Secondly, the House passed a bill I co-introduced with Representative Ryan Costello, a Republican from Pennsylvania, to support America’s servicemembers. Under a law called the Servicemembers Civil Relief Act, those who serve in our military have some important financial protections to make sure that they don’t face unnecessary financial burdens when they are deployed. Our bipartisan bill would expand that law to allow servicemembers to suspend their cable or internet contract when they get deployed.

We’re lucky to have so many active duty members of the military as our neighbors in the region. When they are about to deploy or answer our country’s call to move somewhere else, they shouldn’t have to spend time before they ship out on the phone with customer service. They shouldn’t have to worry about bills piling up while they’re gone. They should simply be able to show their orders and have things taken care of.

Senator Maria Cantwell introduced the bipartisan companion bill in the Senate, where it needs to pass next before it can become a law. I’ll keep you posted on how that goes.

Veterans

Protecting America’s Crown Jewels

I also broke some gridlock this week with the Republicans and Democrats serving on the House Natural Resources Committee. Last year, I introduced a bipartisan bill called the National Park Service Legacy Act, which provides funds to address the $11 billion maintenance backlog in the National Park System.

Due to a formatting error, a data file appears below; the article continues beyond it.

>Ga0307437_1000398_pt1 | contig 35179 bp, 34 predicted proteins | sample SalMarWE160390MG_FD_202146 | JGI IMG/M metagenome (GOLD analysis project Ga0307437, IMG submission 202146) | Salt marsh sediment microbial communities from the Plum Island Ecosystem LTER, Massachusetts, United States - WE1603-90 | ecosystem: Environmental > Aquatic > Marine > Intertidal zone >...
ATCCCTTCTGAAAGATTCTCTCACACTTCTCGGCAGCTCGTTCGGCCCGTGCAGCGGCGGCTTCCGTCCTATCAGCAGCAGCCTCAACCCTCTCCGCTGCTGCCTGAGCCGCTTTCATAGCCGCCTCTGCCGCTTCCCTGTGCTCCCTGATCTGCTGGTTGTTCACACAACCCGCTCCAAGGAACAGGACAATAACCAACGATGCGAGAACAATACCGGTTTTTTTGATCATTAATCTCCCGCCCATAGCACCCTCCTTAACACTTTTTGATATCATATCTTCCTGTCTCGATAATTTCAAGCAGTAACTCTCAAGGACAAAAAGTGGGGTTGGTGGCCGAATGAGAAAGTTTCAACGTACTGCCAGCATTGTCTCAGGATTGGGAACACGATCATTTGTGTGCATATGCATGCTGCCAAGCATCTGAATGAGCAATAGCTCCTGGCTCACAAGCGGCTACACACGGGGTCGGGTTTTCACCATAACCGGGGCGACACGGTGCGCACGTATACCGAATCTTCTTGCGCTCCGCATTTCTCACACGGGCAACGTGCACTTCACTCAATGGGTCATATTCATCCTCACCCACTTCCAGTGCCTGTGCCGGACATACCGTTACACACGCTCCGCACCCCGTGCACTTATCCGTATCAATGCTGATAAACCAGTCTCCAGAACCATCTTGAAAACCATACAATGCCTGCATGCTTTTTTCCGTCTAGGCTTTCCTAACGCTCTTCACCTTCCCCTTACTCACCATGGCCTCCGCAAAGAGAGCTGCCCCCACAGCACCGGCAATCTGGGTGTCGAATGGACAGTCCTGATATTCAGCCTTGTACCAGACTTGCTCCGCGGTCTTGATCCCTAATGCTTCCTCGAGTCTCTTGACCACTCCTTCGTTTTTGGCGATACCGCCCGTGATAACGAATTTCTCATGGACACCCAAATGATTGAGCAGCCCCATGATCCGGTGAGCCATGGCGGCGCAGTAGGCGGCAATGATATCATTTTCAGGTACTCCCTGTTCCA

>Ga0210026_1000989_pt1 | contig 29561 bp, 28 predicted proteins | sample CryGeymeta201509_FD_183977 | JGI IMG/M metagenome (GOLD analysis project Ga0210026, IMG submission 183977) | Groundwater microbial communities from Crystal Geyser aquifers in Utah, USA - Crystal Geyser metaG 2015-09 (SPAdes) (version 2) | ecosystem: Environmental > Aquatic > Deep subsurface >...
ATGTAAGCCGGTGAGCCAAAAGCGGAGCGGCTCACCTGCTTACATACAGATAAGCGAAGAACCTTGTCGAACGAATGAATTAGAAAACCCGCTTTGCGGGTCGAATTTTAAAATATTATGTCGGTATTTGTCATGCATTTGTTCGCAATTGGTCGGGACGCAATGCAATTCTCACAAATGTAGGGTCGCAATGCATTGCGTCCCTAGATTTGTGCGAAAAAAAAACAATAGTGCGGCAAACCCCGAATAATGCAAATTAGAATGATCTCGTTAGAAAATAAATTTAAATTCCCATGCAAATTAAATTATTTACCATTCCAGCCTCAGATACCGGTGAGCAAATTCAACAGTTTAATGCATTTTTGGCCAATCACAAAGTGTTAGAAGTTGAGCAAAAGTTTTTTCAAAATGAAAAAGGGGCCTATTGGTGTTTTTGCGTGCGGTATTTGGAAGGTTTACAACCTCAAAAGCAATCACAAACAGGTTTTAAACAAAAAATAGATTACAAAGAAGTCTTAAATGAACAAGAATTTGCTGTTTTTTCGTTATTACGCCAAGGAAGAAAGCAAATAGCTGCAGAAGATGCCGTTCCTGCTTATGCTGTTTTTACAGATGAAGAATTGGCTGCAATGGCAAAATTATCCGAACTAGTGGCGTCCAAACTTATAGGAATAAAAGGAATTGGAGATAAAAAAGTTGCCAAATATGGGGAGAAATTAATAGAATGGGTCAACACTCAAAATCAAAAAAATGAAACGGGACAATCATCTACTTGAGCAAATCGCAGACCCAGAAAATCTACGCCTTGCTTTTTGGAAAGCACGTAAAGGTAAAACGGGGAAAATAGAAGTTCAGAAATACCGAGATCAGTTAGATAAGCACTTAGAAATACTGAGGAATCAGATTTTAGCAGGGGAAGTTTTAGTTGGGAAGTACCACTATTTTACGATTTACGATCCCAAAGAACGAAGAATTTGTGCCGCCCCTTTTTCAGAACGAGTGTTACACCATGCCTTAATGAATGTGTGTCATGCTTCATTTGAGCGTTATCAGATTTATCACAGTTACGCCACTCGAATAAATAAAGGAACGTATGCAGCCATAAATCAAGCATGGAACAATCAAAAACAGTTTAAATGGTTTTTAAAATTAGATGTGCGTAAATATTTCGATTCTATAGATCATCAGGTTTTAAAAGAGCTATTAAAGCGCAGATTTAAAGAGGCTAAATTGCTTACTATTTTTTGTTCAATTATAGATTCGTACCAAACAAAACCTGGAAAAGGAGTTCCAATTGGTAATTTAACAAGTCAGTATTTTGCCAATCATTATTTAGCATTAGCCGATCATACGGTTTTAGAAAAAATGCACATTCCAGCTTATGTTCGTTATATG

Our national parks, in addition to being beloved by every American, are key drivers of local economies. They’re America’s crown jewels … but they’re getting a little rusty.

Record numbers of families, campers, and adventurers are spending time each year exploring these iconic landscapes. That’s put strains on many of the roads visitors drive on, the centers that provide history, and the trails themselves. As a consequence, we’ve seen trails and roads washed out. We’ve seen visitors’ centers in various states of disrepair. Our parks are being “loved to death.”

In an effort to do something about this, I’ve spent months negotiating with Republicans and Democrats in the House and Senate. And this week, I helped introduce a new bill with the members of the House Committee on Natural Resources that brings things one step closer to getting passed. It’s called the Restore our Parks and Public Lands Act.

The bill proposes using existing government revenues to fund the maintenance backlog.